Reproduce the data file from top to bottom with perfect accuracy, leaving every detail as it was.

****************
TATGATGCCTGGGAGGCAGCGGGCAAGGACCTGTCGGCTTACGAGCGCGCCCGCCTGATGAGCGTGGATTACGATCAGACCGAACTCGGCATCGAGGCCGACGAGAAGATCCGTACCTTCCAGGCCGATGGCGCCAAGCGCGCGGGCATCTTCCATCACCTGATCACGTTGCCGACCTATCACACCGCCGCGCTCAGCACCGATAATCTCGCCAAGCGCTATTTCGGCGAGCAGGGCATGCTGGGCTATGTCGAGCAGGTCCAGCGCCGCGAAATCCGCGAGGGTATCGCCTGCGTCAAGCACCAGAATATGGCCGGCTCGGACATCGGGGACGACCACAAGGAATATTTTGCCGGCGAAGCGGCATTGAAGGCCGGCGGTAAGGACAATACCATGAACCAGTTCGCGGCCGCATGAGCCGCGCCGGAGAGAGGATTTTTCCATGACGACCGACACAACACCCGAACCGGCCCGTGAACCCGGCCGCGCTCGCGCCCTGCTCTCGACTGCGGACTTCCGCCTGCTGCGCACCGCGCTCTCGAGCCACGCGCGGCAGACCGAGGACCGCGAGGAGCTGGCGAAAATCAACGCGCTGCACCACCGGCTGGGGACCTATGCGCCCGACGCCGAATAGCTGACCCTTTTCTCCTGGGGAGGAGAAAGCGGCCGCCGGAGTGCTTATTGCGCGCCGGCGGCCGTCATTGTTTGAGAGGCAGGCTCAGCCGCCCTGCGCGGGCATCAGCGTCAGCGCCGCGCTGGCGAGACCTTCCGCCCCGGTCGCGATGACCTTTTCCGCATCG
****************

TATGATGCCTGGGAGGCAGCGGGCAAGGACCTGTCGGCTTACGAGCGCGCCCGCCTGATGAGCGTGGATTACGATCAGACCGAACTCGGCATCGAGGCCGACGAGAAGATCCGTACCTTCCAGGCCGATGGCGCCAAGCGCGCGGGCATCTTCCATCACCTGATCACGTTGCCGACCTATCACACCGCCGCGCTCAGCACCGATAATCTCGCCAAGCGCTATTTCGGCGAGCAGGGCATGCTGGGCTATGTCGAGCAGGTCCAGCGCCGCGAAATCCGCGAGGGTATCGCCTGCGTCAAGCACCAGAATATGGCCGGCTCGGACATCGGGGACGACCACAAGGAATATTTTGCCGGCGAAGCGGCATTGAAGGCCGGCGGTAAGGACAATACCATGAACCAGTTCGCGGCCGCATGAGCCGCGCCGGAGAGAGGATTTTTCCATGACGACCGACACAACACCCGAACCGGCCCGTGAACCCGGCCGCGCTCGCGCCCTGCTCTCGACTGCGGACTTCCGCCTGCTGCGCACCGCGCTCTCGAGCCACGCGCGGCAGACCGAGGACCGCGAGGAGCTGGCGAAAATCAACGCGCTGCACCACCGGCTGGGGACCTATGCGCCCGACGCCGAATAGCTGACCCTTTTCTCCTGGGGAGGAGAAAGCGGCCGCCGGAGTGCTTATTGCGCGCCGGCGGCCGTCATTGTTTGAGAGGCAGGCTCAGCCGCCCTGCGCGGGCATCAGCGTCAGCGCCGCGCTGGCGAGACCTTCCGCCCCGGTCGCGATGACCTTTTCCGCATCG